There has been some discussion regarding stringers but no pics so decided to add a couple of them. Everybody has their own method of attaching stringers and eventually your method will come through. While waiting for that, I've included two photos of a stringer application on my Culver Dart on the turtle deck. I work much like Tom except that I use a knotted string and put it in the first stringer location and stretch it back to the end then put my knife along the string at the second location and make a small mark, then sand the notch and work your way to the end. The string is handy because it can be moved around until it is straight end to end or curved as you need. My sanding tool is only a piece of 1/16th basswood about an inch long and super glued a piece of 220 grit sand paper to the long edge. When the glue is cured I cut the sandpaper to the faces of the piece of wood and you have a notching tool. I sand the faces of the sanding tool as some of the sandpaper may be sticking out and make the notch a little too wide. Hopefully the pics will be helpful and the one from the front view shows the notches already in place.
Mike
 

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"Skill comes by the constant repetition of familiar feats rather than by a few overbold attempts for which the performer is yet poorly prepared." Wilbur Wright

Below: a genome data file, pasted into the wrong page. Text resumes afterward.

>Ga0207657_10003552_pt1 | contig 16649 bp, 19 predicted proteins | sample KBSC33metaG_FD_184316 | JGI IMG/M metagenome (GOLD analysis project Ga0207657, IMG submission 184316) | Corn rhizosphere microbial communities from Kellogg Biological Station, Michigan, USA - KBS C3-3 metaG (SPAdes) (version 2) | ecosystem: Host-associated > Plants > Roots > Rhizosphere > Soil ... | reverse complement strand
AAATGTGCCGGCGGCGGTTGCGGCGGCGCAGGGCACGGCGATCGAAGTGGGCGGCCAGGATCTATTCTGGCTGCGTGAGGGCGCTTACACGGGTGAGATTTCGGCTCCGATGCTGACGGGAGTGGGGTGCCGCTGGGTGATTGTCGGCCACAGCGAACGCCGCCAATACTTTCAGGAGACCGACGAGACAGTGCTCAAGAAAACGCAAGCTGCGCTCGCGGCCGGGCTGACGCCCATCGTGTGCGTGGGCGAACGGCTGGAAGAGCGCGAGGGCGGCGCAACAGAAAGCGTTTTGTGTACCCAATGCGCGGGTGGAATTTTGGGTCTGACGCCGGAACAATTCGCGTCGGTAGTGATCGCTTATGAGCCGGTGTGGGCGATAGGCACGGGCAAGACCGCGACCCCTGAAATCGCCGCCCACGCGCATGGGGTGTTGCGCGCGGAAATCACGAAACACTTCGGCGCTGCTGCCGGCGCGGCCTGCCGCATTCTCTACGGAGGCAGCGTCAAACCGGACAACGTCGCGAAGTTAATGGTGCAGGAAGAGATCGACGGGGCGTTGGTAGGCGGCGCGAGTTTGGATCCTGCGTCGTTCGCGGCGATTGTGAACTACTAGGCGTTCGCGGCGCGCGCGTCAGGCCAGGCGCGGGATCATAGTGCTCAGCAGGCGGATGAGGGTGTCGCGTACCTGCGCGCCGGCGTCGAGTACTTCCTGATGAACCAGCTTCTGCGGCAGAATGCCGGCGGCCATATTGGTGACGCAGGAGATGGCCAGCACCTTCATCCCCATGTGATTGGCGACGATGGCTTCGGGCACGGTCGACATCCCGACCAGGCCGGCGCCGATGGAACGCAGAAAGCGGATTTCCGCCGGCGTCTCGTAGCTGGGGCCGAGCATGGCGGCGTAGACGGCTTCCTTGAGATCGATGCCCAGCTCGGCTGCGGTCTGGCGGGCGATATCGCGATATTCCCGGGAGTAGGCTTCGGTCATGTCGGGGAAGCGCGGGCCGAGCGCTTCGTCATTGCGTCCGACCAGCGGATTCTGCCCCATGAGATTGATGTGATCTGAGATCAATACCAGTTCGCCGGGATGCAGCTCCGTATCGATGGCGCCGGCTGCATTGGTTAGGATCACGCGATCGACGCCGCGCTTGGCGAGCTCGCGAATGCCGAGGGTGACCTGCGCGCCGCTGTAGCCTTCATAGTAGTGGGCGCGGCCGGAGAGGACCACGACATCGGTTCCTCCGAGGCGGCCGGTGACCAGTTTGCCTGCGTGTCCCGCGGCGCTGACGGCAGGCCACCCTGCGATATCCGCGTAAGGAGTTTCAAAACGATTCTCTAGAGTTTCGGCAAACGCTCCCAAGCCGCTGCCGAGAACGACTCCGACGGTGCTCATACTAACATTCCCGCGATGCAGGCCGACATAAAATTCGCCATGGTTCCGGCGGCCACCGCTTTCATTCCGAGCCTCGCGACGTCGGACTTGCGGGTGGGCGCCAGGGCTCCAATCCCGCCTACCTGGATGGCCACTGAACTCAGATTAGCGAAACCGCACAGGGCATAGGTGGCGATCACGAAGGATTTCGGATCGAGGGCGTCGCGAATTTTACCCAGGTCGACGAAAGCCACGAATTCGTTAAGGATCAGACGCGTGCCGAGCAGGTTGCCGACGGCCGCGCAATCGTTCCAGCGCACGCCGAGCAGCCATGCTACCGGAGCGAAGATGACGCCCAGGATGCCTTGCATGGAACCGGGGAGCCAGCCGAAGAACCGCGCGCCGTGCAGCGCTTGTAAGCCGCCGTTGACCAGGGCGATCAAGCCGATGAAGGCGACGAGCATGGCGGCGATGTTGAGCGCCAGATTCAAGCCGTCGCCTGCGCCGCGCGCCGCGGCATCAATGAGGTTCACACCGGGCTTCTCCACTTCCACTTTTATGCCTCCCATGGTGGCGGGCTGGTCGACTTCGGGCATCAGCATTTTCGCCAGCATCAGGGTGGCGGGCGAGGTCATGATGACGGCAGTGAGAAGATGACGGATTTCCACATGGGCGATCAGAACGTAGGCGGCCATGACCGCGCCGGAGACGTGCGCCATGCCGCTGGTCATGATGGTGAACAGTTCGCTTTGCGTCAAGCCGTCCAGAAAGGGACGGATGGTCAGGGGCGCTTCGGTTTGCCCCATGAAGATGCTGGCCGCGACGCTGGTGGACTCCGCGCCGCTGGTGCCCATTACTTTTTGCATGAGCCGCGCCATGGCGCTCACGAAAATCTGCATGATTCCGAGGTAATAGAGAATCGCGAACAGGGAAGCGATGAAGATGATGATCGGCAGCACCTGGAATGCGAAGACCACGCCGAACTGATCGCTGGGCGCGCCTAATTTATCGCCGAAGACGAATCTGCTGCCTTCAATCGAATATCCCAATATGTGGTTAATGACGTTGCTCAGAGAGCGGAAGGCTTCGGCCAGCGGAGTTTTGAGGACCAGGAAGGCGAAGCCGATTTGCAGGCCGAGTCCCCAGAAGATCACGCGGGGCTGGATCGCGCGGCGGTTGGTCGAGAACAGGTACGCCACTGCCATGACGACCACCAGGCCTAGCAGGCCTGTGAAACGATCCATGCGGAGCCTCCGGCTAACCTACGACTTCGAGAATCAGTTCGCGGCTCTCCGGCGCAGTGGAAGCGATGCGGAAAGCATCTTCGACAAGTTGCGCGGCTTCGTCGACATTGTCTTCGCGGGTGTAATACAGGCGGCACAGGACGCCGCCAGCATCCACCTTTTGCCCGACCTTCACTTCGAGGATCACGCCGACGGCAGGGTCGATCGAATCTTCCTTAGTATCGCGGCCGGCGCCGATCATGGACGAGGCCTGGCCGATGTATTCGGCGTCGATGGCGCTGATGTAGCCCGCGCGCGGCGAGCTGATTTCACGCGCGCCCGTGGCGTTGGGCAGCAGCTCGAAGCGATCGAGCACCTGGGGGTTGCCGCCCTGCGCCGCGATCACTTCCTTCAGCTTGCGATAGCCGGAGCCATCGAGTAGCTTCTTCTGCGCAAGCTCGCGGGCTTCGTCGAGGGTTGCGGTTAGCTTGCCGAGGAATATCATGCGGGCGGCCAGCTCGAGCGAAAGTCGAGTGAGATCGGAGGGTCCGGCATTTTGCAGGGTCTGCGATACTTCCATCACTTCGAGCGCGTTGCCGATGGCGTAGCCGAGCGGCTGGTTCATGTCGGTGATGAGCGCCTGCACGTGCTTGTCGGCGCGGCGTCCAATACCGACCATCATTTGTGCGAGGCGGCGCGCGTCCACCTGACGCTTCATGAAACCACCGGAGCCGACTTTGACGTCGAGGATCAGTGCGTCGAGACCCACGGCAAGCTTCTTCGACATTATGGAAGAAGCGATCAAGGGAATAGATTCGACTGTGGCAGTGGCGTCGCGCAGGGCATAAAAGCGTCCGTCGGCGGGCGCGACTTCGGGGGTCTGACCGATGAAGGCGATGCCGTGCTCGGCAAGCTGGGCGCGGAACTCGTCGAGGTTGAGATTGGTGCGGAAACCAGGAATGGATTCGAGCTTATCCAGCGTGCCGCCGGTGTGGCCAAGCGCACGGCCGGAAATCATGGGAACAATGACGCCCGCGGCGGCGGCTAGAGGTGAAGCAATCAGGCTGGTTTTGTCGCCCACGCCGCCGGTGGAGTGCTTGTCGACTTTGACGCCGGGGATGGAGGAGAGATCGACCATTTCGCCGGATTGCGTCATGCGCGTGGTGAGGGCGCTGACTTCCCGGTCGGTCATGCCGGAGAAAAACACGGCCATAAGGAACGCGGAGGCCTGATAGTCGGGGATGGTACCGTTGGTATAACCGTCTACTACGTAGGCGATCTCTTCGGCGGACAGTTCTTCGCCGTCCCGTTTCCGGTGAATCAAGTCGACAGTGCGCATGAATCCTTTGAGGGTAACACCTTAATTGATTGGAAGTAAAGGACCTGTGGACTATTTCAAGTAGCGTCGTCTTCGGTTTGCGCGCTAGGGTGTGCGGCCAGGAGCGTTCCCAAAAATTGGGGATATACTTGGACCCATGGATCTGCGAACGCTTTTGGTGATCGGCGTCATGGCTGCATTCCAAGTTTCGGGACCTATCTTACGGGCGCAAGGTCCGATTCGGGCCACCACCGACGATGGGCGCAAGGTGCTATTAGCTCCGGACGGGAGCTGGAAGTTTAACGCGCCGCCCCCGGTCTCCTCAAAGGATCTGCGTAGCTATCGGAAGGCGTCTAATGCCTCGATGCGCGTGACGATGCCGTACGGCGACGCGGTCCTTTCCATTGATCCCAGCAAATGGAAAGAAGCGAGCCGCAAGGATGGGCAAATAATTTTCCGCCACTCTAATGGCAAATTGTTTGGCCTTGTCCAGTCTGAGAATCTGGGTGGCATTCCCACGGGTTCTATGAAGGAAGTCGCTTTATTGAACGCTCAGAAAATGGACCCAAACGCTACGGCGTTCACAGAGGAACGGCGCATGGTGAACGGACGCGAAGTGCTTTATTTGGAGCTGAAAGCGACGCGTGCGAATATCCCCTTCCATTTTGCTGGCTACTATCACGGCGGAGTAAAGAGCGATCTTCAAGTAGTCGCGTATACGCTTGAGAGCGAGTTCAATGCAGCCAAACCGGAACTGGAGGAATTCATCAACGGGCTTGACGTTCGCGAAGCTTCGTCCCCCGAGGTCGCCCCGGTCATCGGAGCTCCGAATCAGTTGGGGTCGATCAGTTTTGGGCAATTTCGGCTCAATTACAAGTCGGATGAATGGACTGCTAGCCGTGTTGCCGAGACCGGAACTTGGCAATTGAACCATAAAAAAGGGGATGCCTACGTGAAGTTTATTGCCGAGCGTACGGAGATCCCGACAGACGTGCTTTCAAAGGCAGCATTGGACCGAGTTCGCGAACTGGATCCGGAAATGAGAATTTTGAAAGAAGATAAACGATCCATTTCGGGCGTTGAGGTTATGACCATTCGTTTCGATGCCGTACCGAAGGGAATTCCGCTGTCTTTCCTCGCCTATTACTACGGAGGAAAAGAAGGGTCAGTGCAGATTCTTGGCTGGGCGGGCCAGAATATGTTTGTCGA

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Reply #9 - Sep 8th, 2019 at 9:12am

alfakilo   Offline
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Retired USAF and TWA.
St Louis, MO

Posts: 1156
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Welcome to the forum, Dan! You won't find a better bunch of folks to enjoy this hobby with! There are sub-forums to cover any aspect of building a model, and if you can't find an answer to a specific question, just ask here!
 
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Reply #8 - Sep 8th, 2019 at 4:18am

Dan   Offline
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Navy veteran and A&P holder
Detroit Metro

Posts: 145
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I am glad I gathered knowledge before I started gluing! Armed with that knowledge, I have decided to start construction of the horizontal stabilizer first; hopefully I will be able to remove its laser-cut parts cleanly. When I go to FedEx Office tomorrow, I will also make a copy of the patterns for the formers and "stiff paper" parts. I will also add a postal scale and--eventually--a printer and working computer to my tools and supplies collection.

It is great to have found a forum where a rookie gets a lot of help and no negativity. Many, many thanks to both Sky9pilot and Ian for their generous advice and help before I even began construction!
 

Building stick-and-tissue models is a hobby, not work.
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Reply #7 - Sep 7th, 2019 at 9:21pm

pb_guy   Offline